Date: Mon, 6 Jul 2009
Subject: 1,103 data points on Russia’s development as a market economy & rule of law society.
From: Robert Teets <firstname.lastname@example.org>
In November, the Economist surveyed Russia and included a short rather negative appraisal of its legal system. Since then, and especially in connection with Barack Obama’s first visit here as US President, other major media assessments have been made and frequently also reported concerns.
However, impressions are one thing, while hard data is another. Kathryn Henley from the University of Wisconsin has been prolific and highly empirical inmore than a decade of careful studies. In a 2006 article, she found such generalized negative impressions to be endemic and for the most partunmerited when concrete data was collected and analyzed. Also in the academic and practitioner as opposed to popular domains, treatises like Bill Butler’s Russian Law (Oxford, now in its 3rdedition) and Hiroshi Oda’s Russian Commercial Law (Nijhoff, now in its 2nd edition) manifest searching compilation and analytical efforts presenting Russia legal system as coherent and workable.
My fifteen years of living and legal practice here have been more eclectic and much less academic but certainly it has and does rely on my experience with Russian laws, legal organs, judges, and lawyers as a system that works.
An unusually bright instance evidencing this salutary reality was manifest as I had my morning coffee and perused the Saturday edition, 04 July 2009, hard-copy of “Kommersant,” a business newspaper with national coverage plus distribution.This issue was 32 pages long.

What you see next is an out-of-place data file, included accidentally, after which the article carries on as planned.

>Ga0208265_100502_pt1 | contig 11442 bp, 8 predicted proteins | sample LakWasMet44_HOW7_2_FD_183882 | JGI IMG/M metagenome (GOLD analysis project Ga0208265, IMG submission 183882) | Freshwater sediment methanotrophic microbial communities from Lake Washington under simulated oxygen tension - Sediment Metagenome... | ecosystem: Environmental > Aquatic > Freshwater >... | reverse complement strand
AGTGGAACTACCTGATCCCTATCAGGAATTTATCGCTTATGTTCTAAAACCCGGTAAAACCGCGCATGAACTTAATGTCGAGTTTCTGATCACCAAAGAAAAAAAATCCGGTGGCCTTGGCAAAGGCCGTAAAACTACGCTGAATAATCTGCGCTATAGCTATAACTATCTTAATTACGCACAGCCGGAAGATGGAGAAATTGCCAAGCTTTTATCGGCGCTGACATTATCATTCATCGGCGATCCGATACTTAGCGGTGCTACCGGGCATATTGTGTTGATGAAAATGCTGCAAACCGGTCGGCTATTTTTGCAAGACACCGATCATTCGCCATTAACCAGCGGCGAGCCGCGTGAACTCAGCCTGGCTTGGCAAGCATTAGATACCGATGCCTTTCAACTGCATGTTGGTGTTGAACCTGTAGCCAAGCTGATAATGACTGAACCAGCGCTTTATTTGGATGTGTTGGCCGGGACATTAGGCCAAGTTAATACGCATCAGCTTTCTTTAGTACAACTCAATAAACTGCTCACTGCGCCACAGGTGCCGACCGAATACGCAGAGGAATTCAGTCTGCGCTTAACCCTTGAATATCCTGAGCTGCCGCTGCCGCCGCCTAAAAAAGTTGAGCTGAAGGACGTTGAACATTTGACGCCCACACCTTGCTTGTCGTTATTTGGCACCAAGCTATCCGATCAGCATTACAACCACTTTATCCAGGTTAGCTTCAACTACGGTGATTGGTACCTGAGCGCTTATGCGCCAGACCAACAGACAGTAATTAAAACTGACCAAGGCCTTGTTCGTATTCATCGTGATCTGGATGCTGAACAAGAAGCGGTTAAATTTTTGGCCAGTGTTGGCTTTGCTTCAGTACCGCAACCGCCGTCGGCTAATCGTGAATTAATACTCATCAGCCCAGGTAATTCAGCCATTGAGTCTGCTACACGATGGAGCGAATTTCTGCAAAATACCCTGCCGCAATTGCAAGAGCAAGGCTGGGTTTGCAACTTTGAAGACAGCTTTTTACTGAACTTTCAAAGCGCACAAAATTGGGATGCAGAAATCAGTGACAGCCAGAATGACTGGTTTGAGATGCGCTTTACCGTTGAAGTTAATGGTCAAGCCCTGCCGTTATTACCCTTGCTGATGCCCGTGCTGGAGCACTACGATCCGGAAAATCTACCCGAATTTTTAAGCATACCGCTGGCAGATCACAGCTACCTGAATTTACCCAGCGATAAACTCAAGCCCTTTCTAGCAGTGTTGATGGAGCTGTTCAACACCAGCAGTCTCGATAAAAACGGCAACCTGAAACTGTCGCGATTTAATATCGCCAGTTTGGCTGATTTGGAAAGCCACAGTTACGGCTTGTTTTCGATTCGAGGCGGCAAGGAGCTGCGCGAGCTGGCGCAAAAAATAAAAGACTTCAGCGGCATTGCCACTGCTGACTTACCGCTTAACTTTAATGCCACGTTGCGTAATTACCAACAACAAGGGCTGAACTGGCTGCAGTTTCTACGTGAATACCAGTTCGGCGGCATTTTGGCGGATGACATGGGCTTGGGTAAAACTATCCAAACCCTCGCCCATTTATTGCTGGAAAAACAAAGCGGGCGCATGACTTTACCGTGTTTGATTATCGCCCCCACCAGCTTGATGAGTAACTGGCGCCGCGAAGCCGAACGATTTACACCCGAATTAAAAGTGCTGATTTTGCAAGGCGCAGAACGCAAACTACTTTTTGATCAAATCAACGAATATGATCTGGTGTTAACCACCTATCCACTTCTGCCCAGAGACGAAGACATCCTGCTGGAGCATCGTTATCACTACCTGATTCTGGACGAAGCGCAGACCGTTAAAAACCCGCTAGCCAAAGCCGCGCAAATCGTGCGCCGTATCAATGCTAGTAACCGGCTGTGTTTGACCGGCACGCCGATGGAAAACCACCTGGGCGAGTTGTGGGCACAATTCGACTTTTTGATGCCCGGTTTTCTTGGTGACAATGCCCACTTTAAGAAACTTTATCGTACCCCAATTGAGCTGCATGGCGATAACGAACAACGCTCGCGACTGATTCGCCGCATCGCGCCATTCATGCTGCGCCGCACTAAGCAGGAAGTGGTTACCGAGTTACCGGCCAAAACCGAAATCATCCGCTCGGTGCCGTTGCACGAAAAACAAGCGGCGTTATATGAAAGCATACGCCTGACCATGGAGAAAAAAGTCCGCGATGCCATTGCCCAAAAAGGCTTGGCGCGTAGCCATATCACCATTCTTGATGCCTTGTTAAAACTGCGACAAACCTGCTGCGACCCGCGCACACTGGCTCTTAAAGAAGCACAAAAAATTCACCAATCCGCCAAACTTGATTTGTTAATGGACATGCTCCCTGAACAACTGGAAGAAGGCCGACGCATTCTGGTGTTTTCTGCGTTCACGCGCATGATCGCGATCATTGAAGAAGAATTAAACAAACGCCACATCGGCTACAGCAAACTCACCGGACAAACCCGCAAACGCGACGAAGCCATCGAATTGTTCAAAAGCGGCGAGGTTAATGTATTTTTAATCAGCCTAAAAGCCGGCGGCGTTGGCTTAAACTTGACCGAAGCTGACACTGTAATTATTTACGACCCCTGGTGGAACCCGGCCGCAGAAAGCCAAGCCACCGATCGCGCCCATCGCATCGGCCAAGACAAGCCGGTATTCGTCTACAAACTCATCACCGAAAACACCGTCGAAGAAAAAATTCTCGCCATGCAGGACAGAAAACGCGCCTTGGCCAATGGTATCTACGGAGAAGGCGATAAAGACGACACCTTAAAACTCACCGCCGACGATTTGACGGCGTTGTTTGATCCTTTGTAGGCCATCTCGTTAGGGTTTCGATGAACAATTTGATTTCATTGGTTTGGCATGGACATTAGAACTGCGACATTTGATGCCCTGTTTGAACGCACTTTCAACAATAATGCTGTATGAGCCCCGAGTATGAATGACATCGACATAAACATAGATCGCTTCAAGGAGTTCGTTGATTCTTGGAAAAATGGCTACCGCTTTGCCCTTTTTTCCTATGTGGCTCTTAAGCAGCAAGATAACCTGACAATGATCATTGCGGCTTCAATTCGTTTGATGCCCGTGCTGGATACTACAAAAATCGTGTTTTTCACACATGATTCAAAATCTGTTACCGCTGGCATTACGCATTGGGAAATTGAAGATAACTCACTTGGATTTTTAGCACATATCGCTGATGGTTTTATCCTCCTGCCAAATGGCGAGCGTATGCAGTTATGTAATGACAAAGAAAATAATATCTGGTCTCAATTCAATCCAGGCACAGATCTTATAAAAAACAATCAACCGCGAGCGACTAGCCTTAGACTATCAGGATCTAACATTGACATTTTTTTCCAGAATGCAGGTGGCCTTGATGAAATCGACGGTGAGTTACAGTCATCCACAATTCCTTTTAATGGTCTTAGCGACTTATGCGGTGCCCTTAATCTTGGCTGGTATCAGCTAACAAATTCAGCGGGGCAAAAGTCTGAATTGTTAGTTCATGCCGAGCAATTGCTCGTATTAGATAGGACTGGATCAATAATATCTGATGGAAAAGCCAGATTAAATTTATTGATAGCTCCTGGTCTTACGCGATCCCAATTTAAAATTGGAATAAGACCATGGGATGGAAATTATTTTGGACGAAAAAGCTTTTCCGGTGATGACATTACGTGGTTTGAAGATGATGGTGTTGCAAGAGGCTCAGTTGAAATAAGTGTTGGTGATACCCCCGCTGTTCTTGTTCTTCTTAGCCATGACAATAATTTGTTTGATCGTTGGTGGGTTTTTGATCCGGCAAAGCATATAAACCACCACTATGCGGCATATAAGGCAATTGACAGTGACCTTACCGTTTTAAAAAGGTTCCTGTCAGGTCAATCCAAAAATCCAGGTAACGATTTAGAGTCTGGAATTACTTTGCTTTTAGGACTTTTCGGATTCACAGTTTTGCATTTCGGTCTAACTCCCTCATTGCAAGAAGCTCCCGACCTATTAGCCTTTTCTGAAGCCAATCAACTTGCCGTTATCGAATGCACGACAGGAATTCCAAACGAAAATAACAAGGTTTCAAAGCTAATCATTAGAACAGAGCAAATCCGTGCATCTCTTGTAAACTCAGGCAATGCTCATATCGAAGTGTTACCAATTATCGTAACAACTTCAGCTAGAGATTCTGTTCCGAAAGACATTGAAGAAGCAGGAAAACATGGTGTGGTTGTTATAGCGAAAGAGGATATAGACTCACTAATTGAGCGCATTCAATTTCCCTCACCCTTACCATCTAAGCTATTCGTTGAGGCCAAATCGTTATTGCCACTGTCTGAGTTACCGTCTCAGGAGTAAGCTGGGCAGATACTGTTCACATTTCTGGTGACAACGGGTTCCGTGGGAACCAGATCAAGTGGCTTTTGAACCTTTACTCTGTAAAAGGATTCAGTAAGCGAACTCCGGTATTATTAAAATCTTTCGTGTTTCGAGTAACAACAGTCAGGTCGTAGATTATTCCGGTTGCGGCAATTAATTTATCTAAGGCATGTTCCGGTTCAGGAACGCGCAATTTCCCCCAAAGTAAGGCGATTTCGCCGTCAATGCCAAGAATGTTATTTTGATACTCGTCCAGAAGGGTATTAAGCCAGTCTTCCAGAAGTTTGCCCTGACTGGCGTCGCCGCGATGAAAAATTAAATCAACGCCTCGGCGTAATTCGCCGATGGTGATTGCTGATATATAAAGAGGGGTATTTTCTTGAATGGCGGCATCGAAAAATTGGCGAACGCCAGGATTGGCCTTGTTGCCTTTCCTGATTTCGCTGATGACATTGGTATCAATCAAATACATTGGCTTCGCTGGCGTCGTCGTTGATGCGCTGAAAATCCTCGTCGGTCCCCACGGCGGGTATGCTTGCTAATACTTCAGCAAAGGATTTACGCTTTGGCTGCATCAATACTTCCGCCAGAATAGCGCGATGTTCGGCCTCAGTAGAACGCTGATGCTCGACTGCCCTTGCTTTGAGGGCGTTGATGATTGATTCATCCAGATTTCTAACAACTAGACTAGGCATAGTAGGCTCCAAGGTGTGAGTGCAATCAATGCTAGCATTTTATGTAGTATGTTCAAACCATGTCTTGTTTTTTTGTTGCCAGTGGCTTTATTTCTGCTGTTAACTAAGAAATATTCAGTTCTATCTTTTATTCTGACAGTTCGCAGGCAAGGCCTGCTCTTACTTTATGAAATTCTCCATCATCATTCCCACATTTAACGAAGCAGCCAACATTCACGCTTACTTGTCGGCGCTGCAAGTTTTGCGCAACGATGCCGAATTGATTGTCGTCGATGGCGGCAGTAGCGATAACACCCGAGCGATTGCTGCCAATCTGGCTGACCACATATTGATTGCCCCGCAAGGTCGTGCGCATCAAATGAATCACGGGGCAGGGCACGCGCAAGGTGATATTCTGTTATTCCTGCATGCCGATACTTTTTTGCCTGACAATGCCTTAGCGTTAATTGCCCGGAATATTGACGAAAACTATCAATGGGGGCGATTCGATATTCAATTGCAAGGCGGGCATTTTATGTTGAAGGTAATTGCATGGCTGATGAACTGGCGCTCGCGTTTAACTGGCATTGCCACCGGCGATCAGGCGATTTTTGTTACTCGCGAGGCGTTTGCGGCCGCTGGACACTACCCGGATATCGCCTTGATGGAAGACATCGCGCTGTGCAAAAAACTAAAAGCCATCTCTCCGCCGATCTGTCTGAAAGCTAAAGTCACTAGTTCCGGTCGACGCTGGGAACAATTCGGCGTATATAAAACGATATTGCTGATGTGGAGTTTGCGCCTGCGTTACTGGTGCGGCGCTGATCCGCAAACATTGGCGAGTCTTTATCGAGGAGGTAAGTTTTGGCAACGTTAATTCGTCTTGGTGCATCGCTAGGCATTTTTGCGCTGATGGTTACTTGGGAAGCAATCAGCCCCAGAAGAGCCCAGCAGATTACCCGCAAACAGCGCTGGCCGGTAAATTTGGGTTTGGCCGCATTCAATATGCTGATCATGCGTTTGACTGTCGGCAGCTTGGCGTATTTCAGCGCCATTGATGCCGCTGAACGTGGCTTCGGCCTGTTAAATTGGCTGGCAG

All but four pages were formal, detailed legal notices pursuant to the publication requirements of the Russian Bankruptcy Code.In total there were 1,103 such notices regarding entities and property located across the breadth of the Russian Federation’s 11 time zones. They further reflected numerous different stages in the bankruptcy process e.g., at least one was an update on an earlier published notice.
What was most notable is that these notices and their publication are wholly consonant with how bankruptcy is intended to operate in civil and common law legal systems around the world. Thus they reflect the virtues of regularity, notoriety, generality, and fair procedure. Albeit only a snapshot in time, they speak to the normalcy of the business of law in contemporary Russia.
But is there no injustice here? Very much to the contrary, since all of our planet’s legal systems are human institutions, Russia likewise has to struggle with miscarriages of justice occurring through human error along with corruption and even worse. Yet it bears acknowledging that these 1,103 data points strongly demonstrate that quite considerable and significant portions of the Russian legal system do work.